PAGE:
Dems' win in key midterm races boosted by Latino voters: Study
Republicans have long demonized Hispanics, regardless of immigration status.
A study conducted by research firm Equis revealed to Axios that Latino votes were just enough to help Democrats win several key races in multiple states, including Arizona, Nevada, and Texas.
Prior to the release of these findings, several analysts forecasted that the Dems would be losing support from the Hispanic community, instead joining the Republican side.
For instance, in some Hispanic-majority communities in Arizona, Democrat Senator Mark Kelly beat outspoken Trump-supported and Republican Blake Masters, while the analysis found Kelly marginally exceeded the number of votes President Biden got in 2020.
In Nevada, the Hispanic community provided a strong boost for Democrat Catherine Cortez Masto, who also happens to be the nation's only Latina Senator. The results show that "just enough" Latinos voted for her to win the race by a "tight margin".
As for South Texas, Republican Mayra Flores failed to get re-elected after she had won an election for a traditionally Democratic seat.
But in Florida, where Republican Ron DeSantis won the race, the analysis strangely reveals that Republican gains were the highest among non-Cuban American and non-Puerto Rican Latino voters.
GOP candidates managed to capture governor's seats in Arizona and Nevada although Dems had in both states earned less support than Biden in 2020.
"Whereas in Florida the shifts among Latino voters could be measured in yards, elsewhere it was a matter of inches," said Carlos Odio, co-founder of Equis Labs, adding that Dems had done "just enough" among Latino voters to win key races to stave off GOP wins across the nation.
"I think the top line is that Latinos live in a perpetual persuasion window," Tory Gavito, president and CEO of leftist home base Way to Win, told Axios, stressing that Latino voters backed Democrats in the midterms because Republicans were about "chaos, mobs, and MAGA."
Dems need to invest more time and energy into explaining how their agenda will support the Latino community.
Read more: Immigration mess continues; more buses sent from Texas to Philadelphia
These results come against the backdrop of recent moves initiated by Texas Governor Greg Abbott to pressure the Biden administration to take action on immigration enforcement and border security.
Governor Abbott began transporting migrants from border cities to the capital in April, which landed him heavy criticism.
The Texas governor explained his decision to move the migrants in a letter to President Biden that he was doing so because migrant housing facilities had to release residents outside onto the streets due to frigid conditions in places like El Paso.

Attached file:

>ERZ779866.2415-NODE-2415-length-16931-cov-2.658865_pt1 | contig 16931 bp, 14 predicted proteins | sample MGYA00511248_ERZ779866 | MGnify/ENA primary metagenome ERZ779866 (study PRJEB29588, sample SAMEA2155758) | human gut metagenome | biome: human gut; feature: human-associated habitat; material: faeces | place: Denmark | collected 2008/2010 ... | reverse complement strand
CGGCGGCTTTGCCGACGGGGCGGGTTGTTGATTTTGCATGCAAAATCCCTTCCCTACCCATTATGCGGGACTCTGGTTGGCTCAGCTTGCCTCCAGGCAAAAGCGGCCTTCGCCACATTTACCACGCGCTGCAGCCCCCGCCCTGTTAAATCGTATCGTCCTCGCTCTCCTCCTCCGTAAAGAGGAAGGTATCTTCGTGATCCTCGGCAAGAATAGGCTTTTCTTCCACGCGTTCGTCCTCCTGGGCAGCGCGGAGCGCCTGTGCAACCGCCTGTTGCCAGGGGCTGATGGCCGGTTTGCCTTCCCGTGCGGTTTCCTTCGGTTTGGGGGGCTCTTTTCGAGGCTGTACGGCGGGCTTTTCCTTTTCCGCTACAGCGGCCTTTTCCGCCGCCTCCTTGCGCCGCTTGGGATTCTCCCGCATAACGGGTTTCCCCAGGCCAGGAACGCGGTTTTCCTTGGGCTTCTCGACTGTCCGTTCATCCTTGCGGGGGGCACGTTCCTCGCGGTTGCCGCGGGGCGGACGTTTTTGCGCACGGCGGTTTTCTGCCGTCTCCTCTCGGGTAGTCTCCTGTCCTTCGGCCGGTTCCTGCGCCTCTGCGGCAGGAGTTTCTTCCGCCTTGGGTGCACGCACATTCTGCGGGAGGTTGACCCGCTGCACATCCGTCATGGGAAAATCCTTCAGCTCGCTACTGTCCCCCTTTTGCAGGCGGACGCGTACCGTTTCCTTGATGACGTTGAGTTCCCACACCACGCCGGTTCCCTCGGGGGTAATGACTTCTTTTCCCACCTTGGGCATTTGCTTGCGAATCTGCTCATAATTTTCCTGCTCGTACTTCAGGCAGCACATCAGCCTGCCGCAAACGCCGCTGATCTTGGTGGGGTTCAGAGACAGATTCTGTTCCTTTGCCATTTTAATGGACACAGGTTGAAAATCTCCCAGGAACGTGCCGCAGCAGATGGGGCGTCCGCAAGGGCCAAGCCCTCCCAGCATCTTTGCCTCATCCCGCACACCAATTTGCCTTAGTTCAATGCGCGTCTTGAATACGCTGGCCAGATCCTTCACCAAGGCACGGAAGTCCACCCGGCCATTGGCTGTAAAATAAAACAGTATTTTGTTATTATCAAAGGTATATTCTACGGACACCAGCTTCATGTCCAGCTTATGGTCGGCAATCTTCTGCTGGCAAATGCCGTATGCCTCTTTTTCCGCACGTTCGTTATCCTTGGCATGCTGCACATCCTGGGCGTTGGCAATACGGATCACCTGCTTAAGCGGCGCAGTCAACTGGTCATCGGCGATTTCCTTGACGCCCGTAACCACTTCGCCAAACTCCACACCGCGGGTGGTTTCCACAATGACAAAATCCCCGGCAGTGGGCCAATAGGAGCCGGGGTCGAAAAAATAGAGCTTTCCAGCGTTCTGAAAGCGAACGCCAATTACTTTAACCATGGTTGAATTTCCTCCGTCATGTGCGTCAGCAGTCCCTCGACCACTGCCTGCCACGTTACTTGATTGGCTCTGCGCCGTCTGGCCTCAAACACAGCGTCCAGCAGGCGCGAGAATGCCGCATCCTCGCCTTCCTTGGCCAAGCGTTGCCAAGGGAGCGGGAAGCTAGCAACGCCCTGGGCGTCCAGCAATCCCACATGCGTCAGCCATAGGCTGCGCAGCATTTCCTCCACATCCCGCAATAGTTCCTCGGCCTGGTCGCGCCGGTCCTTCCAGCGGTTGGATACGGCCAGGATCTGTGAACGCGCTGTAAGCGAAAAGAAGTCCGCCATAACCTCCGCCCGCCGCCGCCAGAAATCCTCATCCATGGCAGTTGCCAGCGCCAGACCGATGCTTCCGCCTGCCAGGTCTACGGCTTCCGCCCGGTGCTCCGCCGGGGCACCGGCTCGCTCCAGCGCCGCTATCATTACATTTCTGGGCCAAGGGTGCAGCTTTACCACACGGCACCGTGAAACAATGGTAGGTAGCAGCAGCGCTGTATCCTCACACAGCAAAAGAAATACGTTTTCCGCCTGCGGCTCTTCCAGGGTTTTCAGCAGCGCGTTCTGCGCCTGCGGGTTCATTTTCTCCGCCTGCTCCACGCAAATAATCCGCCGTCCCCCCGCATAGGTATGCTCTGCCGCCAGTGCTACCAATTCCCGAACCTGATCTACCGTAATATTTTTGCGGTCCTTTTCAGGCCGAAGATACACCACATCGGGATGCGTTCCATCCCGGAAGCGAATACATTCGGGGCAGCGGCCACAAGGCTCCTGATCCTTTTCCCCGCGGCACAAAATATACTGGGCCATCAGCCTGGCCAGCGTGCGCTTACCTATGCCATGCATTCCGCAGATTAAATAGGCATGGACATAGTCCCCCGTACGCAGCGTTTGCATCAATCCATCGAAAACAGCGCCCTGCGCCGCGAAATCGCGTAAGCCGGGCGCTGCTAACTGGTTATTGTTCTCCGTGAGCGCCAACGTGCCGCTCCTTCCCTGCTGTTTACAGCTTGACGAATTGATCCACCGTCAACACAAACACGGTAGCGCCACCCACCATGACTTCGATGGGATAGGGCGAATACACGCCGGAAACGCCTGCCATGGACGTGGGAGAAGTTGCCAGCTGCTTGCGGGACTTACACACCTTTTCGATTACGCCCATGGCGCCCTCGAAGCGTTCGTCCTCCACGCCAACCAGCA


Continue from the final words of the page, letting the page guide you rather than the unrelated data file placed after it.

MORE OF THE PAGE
"Your policies will leave many people in the bitter, dangerous cold as a polar vortex moves into Texas," Abbott wrote. "Texas has borne a lopsided burden caused by your open border policies."
Read more: Biden facing pressure over expected easing of asylum restrictions
The Republican also described the current border crisis as a "catastrophe" for which Biden was solely responsible. "This terrible crisis for border communities in Texas is a catastrophe of your own making," he wrote.
"The need to address this crisis is not the job of border states like Texas. Instead, the US Constitution dictates that it is your job, Mr. President, to defend the borders of our country, regulate our nation’s immigration, and manage those who seek refuge here," he added.
Abbott also cautioned that if the federal government abandons its Title 42 policy, which limits the number of immigrants who are permitted to enter the United States, the problem will only grow worse.
The Department of Homeland Security projects between 9,000 and 15,000 migrant encounters a day once the policy ends, a surge that would add to the already highest annual total of encounters in US history.
In September last year, 101 migrants on board two buses sent by Texan governor Greg Abbott were dropped off next to Vice President Kamala Harris' home in Washington, D.C., according to American sources.
The 101 migrants were picked up in Eagle Pass, Texas, and were sent to Washington under the care and supervision of the non-profit organization Sanctuary DMV. According to the organization, it had arranged for a church to offer them a "safe location".
Most of the migrants were from South American countries, such as Venezuela, Uruguay, Colombia, and Mexico.
On December 25, 2022, another three buses bringing migrants from Texas arrived in Washington, D.C. One of the buses dropped off its passengers close to Vice President Kamala Harris' residence.
Abbott has previously sent dozens of buses of migrants across northern parts of the US, including New York, DC, and Chicago. Texas’ migrant buses are meant to send a message about immigration and antagonize Democrats as Southern states have been protesting the White House's inability to manage the border and migrant crises by relocating migrants to so-called sanctuary states.